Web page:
Genetic variation of natural durability traits in Eucalyptus cladocalyx (sugar gum)




Bush, David
McCarthy, Kevin
Meder, Roger

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EDP Sciences


INTRODUCTION: We present a study on genetic variation in natural durability traits of young-aged Eucalyptus cladocalyx, a species adapted to temperate, low rainfall regions. Our motivation was the production of naturally durable posts for applications such as vine trellises, a sector dominated by heavy metal preservative-treated wood in some of the world’s main wine-producing countries. METHODS: Stem diameter at breast height over- and under-bark, heartwood proportion, wood density, methanol extractives and fungal decay were assessed in a progeny test on a set of 48 families from eight provenances nested within three regions of provenance (ROP) from the species’ natural range. Near-infrared reflectance (NIR) was examined as an efficient assessment method. RESULTS: Strong variation among ROP was indicated for all traits, with low-moderate narrow-sense heritability for growth traits and extractives content and moderate-high heritability of basic density and decay resistance to two of the three fungi. Trait–trait correlations ranged from low to high, with basic density and extractives content being negatively correlated to decay mass loss. DISCUSSION: NIR was an effective predictor of methanol extractives, moderately effective for basic density, but unsuccessful for fungal decay. Generally, there were no practically adverse correlations between growth and durability traits. CONCLUSION: Substantial genetic variation in natural durability traits is indicated, with wide scope for genetic improvement.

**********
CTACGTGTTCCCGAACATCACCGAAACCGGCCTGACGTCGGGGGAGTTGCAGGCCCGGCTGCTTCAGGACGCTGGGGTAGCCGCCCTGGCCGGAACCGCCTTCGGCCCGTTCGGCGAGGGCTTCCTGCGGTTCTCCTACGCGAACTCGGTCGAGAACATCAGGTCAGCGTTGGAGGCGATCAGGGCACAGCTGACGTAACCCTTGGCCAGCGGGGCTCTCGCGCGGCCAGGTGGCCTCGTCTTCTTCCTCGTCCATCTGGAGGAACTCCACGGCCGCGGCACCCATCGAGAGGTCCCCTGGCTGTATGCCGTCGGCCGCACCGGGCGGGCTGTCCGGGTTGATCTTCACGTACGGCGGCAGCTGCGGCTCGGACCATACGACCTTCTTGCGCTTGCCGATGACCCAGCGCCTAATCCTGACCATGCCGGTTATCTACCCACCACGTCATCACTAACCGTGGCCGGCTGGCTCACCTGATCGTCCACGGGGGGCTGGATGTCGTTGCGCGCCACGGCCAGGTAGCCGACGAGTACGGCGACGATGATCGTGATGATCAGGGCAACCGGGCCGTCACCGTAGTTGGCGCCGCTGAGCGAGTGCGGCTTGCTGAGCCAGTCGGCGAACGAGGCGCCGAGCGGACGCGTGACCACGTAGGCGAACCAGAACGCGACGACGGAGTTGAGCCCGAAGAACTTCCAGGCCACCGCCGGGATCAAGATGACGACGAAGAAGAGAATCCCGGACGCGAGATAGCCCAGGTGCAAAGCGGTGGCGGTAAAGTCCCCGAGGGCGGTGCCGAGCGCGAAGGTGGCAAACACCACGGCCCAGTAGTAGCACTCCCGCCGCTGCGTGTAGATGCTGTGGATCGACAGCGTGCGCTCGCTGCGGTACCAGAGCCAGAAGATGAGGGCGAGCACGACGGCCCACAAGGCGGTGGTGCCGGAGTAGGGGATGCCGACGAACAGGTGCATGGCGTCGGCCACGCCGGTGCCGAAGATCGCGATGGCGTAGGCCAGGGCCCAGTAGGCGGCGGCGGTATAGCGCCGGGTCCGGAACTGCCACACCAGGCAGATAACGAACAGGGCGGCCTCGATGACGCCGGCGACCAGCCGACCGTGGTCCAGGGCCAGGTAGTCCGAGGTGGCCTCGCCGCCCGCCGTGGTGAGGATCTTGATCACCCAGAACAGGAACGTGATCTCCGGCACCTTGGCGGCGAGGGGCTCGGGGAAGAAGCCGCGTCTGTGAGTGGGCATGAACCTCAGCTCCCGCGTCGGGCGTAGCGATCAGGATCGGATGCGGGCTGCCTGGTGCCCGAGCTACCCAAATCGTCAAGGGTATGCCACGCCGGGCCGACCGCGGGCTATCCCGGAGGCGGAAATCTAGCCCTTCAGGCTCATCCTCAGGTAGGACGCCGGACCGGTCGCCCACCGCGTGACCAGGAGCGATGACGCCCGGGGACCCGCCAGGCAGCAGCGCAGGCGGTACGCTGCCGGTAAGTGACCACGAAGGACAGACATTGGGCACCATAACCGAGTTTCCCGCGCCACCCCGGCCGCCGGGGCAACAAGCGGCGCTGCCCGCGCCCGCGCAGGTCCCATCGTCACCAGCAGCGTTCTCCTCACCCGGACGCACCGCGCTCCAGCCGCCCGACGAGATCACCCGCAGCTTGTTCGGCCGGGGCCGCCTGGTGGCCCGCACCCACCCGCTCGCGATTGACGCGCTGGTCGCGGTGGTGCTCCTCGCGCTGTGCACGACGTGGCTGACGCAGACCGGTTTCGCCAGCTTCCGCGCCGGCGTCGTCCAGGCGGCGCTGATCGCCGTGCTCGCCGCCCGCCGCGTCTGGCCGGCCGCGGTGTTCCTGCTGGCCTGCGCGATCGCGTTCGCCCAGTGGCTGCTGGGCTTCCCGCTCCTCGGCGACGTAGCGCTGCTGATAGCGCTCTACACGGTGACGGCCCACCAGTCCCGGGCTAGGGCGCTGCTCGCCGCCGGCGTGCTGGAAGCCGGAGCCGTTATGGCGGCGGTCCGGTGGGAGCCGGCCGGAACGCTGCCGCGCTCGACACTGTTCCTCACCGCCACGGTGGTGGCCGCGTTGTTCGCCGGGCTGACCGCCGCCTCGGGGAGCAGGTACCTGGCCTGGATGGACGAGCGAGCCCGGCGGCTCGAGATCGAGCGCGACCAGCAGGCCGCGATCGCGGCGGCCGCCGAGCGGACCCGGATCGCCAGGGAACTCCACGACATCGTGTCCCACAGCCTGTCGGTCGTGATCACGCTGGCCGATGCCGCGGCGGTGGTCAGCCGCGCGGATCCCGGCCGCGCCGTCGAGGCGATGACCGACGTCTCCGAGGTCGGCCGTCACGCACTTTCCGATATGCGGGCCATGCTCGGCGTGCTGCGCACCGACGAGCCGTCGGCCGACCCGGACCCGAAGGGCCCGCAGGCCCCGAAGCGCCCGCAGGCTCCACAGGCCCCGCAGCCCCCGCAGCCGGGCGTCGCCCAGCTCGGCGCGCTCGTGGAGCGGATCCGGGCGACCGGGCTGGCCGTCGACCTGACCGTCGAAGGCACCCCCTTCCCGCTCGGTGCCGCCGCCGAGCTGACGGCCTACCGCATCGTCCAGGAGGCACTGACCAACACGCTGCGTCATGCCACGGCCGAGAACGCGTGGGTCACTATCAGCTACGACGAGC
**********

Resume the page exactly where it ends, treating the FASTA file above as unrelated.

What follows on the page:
Natural durability, Eucalyptus cladocalyx, Near infrared reflectance, Genetic variation



Annals of Forest Science


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